Tutorial Tuesday: Comic Composition (part 1)
So you want to make a comic book? That is awesome! Let’s make sure it doesn’t suck…
A comic book, though dominated by pictures, is more like a language than anything else. It’s communicating a story, information, and/or ideas to somebody else. In order to communicate clearly there are certain rules that need to be followed so that everyone understands what the story, info, or idea is trying to convey, much like a language.
There is alot of rules to comic book and sequential art composing. So we’re going to do this in two parts. Part one is the bare bones basics. Next week will be part two, where we talk about some higher level concepts. Still the basics, but part two is useless to you unless you understand this part today. So lets get started.
1. Panel Direction
*side note for those who are unaware: the word “manga” is the japanese word for comic. It is not an art style. Though there are artistic styles that are nearly exclusive to japanese comics, the word manga is not the name of that style. So when you’re saying “I’m making a manga” you’re not saying “i’m drawing in an eastern or japanese style,” you are saying “I’m making comics.” and making your comic read from right to left, when you speak english, does not make it more “authentic,” it just makes it confusing.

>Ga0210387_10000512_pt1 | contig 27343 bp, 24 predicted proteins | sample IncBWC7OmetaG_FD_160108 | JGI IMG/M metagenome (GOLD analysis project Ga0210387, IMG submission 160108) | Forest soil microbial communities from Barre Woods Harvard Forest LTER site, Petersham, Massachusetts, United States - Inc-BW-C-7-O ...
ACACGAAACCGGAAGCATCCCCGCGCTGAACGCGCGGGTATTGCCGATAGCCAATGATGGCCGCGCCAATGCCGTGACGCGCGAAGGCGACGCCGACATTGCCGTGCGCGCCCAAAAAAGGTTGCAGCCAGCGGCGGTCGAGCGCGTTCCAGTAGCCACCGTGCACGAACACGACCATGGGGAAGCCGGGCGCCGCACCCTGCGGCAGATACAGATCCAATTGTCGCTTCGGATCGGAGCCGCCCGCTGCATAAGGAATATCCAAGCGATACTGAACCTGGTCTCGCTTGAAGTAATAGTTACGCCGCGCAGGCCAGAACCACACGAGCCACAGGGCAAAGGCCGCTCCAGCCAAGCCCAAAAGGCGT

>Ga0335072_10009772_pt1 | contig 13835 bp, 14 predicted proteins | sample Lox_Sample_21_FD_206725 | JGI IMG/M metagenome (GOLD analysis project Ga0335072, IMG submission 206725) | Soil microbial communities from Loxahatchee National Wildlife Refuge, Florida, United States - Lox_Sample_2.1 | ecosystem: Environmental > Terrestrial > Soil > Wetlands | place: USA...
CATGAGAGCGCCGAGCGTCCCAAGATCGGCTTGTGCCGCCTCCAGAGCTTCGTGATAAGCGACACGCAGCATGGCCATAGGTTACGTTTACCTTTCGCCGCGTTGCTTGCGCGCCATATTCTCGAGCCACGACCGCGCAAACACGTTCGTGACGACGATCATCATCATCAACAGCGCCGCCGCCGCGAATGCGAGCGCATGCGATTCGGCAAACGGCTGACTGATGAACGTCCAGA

2. Panel Layout
3. Word Balloons
So thats the bare bones basics in comics. If you can nail down these three things, then at the very least you’ll have an comic thats clear and easy to read. Next week we’ll talk about pacing, panel sizes, and depicting movement. If you can nail down that lesson with today’s tutorial, then the only thing left to know is the actual drawing part!
Hoped this helped you guys. If it did leave a comment and let me know!
And remember, we don’t make excuses here, we make comics!
I'm an Indie Comic book artist. I've freelanced for mostly small companies as well as self publish my own comic. I get asked alot of questions on how I got into comics, how to draw, and/or how I started creating my own self published comic.
As I'm answering these questions I'm finding most peoples create excuses for themselves. Something to justify the fact that they're not trying very hard. The truth is if you want to do something, ANYTHING, whether it's making comic books or being in the circus, there is no excuse for not perusing your dream.
This blog will show work in progress, and tutorials on drawing and making comics in general, as well as feature some motivation to pursue your dreams and stop making excuses. I'll also be posting pages from my own self published comic to prove that I'm not a hypocrite and I practice what I preach.
So lets Stop making excuses and start making comics!
theme by Robin Wragg